McCarthy lashed out in an interview on Fox News: “This is a whole new concept of individuals that just want to burn the whole place down. That doesn’t work.” He was wrong about two things. First, it’s not new—McCarthy caved to these individuals in order to win the speakership. Second, for the moment, it seems to be working.
Privately, McCarthy favors the continued support of Ukraine. He reportedly told Zelensky as much in a closed meeting. But because the extremists who hold a sword over his head oppose giving Kyiv any more money, he can’t say so publicly. Instead, he fumed to reporters: “Was Zelensky elected to Congress? Is he our president? I don’t think so”—a remark that must have warmed Vladimir Putin’s heart.
Finally came the much friendlier meeting with Biden, who repeated assurances that he would do whatever it takes, for as long as it takes, to support Ukraine and hoped that Congress would wind up doing the right thing. But then his national security adviser, Jake Sullivan, announced that, contrary to leaked news stories a few days earlier, the new aid package would not include the long-range ATACMS missile, which Zelensky has been desiring—though, Sullivan added, Biden had “not taken it off the table for the future.”
This is bizarre. There are legitimate arguments both for and against providing ATACMS missiles to Ukraine. On the one hand, the missiles have a range of 190 miles, giving Ukraine the ability to strike targets on Crimea and well into Russian territory. On the other hand, striking such targets may cross Putin’s “red lines” and push him to escalate the war. Whichever view is right, it makes little sense to deny the missiles now but leave them on the table for later. If Biden isn’t on principle against providing them at some point, then now is the time to send them.
The Washington Post reported Friday that Biden might send an older model of ATACMS that is armed with cluster bombs. If true, this suggests that he might have been persuaded by some U.S. Army officers who have argued that our own stockpile of ATACMS missiles is too dwindled to share them with others. Since the U.S. doesn’t use cluster bombs in its own operations, the older missiles might therefore be free to go.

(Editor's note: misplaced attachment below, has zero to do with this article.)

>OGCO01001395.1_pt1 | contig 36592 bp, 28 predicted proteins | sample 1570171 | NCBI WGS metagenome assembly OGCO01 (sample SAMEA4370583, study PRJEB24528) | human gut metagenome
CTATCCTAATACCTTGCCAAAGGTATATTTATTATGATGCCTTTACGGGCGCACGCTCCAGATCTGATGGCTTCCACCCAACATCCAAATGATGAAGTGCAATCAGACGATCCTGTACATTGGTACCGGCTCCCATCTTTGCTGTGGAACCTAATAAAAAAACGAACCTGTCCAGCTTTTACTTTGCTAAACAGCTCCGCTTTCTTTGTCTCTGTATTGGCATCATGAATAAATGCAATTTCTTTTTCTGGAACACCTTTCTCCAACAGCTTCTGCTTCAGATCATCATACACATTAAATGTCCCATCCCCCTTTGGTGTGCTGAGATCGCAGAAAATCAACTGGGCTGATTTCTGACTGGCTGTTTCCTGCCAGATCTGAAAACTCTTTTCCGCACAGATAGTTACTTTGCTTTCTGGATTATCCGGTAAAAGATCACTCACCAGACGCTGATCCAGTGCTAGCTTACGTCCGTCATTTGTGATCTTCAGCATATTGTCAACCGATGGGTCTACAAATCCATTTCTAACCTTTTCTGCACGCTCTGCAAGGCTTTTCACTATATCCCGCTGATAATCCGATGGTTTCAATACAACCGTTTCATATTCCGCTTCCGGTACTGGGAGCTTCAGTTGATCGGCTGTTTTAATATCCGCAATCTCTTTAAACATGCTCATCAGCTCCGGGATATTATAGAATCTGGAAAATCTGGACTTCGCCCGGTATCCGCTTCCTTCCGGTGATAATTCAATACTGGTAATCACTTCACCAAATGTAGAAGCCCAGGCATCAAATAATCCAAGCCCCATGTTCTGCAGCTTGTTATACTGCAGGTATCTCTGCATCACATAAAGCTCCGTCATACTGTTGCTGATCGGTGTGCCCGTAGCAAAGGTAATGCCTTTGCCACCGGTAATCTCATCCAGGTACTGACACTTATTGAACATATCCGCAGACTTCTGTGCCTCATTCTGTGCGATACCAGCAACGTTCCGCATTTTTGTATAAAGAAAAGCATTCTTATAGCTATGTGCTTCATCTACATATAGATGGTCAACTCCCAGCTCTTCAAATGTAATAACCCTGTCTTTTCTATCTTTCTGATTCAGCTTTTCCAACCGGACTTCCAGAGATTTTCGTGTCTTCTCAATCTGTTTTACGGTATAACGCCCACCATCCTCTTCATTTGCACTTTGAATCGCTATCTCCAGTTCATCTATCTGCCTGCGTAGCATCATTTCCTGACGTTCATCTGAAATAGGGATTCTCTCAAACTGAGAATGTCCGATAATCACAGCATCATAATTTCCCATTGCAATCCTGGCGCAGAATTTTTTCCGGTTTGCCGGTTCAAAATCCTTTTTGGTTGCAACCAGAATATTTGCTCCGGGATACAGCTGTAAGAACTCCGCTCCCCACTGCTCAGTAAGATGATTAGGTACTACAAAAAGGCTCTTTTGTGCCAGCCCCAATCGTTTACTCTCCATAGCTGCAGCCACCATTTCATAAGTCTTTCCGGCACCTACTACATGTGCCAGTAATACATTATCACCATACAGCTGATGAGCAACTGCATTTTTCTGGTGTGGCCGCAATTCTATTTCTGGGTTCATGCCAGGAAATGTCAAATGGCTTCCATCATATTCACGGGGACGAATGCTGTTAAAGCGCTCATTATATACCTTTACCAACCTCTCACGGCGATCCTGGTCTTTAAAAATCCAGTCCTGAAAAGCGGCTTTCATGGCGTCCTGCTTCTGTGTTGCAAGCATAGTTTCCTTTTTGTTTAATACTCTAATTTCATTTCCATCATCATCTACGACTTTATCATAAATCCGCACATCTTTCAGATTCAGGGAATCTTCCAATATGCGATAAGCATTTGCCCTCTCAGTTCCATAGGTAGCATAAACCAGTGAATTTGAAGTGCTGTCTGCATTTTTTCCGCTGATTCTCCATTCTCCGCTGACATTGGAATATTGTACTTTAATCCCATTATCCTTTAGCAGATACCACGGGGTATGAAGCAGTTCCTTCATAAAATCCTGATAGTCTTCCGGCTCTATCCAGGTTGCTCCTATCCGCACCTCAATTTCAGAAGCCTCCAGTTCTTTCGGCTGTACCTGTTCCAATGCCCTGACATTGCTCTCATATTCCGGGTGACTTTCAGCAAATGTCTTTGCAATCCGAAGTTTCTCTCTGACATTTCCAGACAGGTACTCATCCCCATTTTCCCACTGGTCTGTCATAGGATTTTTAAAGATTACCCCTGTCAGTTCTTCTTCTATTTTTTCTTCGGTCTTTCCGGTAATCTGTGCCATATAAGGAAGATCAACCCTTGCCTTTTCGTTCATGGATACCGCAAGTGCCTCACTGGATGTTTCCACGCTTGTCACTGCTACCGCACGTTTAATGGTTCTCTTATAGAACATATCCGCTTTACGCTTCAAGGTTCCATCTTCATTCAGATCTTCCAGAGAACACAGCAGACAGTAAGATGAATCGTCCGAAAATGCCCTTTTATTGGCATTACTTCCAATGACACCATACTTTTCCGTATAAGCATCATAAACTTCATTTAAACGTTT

In any case, Zelensky is not having a good month. The counteroffensive is progressing much more slowly than he had hoped. The New York sessions revealed that the U.N. can’t put effective pressure on Russia. The trip to D.C. must have affirmed his suspicions that there might be limits on American patience and aid.
A week before this trip, Indian Prime Minister Narendra Modi, who was hosting the G20 summit, barred Zelensky from attending. And just yesterday, as Zelensky was wrapping up his American voyage, Mateusz Morawiecki—the prime minister of Poland, one of Ukraine’s leading allies—said he would no longer be sending Kyiv modern weapons, as the country needs them for its own defense. Polish President Andrzej Duda clarified that Poland would send older weapons, but still, the damage was done.
Ukraine’s cause in the war is as valid as ever. Its plight in the war is at least as urgent. Yet Zelensky is running into obstacles beyond his control, ones that have less to do with the merits of his case than with the limits of international institutions and the morbidity of domestic politics (in the U.S. and elsewhere). Meanwhile, the war grinds on in a stalemate. There are no available guarantors of a peace, nor even a formula for a cease-fire that wouldn’t strike one side or the other as a surrender. Meanwhile, Putin’s reign, which many once saw as fragile, seems very durable: The war is likely to persist as long as he is in power, and that’s likely to be the case for a while.